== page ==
Dr. Michael Siegel, a professor in the Department of Community Health Sciences, Boston University School of Public Health, points out in a blog post from August 2015, “the study did not measure ‘e-cigarette use.’ It merely asked kids whether they had ‘ever’ tried an e-cigarette. Kids who had ever tried an e-cigarette, even a puff, were compared with all kids who had never even puffed on an e-cigarette.”

The immediate problem with this, says Siegel, is that “kids who would not even try an e-cigarette, despite their popularity, represent a different population than kids who would try a puff on an e-cig.”

The study doesn’t even record whether any of the subjects were regular vapers and had a nicotine addiction before they experimented with cigarettes.

The definition of smoking will also strike most people as an extreme interpretation. Smoking is defined in the study as any use of a cigarette – even a single solitary puff. The research also fails to tell us how many people used a regular cigarette and then became regular smokers.

The editorial that accompanied the study says as much:

Because the only outcome measure was any use of a tobacco product during the past six months, the analysis could not distinguish students who had just tried a few cigarettes from those who progressed to regular smoking during follow-up. The latter is the greater concern, and the current study cannot determine whether e-cigarette exposure was associated with that outcome.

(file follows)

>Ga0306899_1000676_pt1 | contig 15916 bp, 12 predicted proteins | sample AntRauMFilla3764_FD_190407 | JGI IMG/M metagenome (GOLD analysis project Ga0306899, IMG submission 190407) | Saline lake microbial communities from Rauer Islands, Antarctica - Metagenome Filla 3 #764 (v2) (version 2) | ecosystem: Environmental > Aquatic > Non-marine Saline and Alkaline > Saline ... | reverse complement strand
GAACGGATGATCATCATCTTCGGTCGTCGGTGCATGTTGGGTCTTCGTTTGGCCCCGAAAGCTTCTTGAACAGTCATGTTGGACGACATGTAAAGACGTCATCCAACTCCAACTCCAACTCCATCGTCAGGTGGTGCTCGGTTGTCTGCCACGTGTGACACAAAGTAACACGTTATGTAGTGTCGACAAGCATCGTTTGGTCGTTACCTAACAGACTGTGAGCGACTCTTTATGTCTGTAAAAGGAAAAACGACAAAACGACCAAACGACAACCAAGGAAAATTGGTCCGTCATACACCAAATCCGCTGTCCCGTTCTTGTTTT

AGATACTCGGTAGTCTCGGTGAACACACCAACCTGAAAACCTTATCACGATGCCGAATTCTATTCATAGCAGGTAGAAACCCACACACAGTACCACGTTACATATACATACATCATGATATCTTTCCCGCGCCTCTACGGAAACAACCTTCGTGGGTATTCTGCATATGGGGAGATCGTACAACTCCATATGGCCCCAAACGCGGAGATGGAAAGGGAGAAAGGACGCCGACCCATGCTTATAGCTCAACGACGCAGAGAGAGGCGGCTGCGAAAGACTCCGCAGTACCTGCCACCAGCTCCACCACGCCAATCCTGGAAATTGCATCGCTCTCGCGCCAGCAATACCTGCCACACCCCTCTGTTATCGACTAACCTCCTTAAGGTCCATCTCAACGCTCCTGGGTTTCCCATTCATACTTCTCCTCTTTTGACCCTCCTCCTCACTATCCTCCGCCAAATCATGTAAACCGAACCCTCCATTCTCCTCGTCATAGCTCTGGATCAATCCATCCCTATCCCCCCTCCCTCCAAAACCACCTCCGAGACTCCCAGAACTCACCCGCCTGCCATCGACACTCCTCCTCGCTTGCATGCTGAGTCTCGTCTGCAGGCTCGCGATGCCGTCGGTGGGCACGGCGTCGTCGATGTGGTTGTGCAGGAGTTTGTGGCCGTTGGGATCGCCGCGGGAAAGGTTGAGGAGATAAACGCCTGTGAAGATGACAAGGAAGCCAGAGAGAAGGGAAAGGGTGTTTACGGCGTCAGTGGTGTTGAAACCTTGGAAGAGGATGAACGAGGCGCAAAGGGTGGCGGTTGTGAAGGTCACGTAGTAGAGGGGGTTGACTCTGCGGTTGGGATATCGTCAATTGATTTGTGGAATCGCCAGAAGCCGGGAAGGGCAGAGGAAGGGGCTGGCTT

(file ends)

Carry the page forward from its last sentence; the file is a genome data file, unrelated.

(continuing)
Clive Bates, a leading anti-smoking campaigner and former director of the United Kingdom’s Action on Smoking and Health, writing in August last year, agrees:

It is not possible to conclude that smoking is caused by prior e-cigarette use from this data (and the authors are clear about that) so no-one should be stating that this establishes a gateway or even hints at it.

From Frieden’s statements, both past and present, it is hard to deny he is attempting to establish that e-cigarettes are a gateway to smoking.

The second study the CDC cites falls into exactly the same traps. Using two questionnaires a year apart sent to 728 young people, the study’s press release reads: “e-cigarettes serve as smoking gateway for teens and young adults.” But once again, the reality was a world away from the hype.

Just 16 subjects tried an e-cigarette at the beginning of the process. One year on, six of the sixteen reported trying a cigarette. But the study claims they progressed to “traditional cigarette smoking.”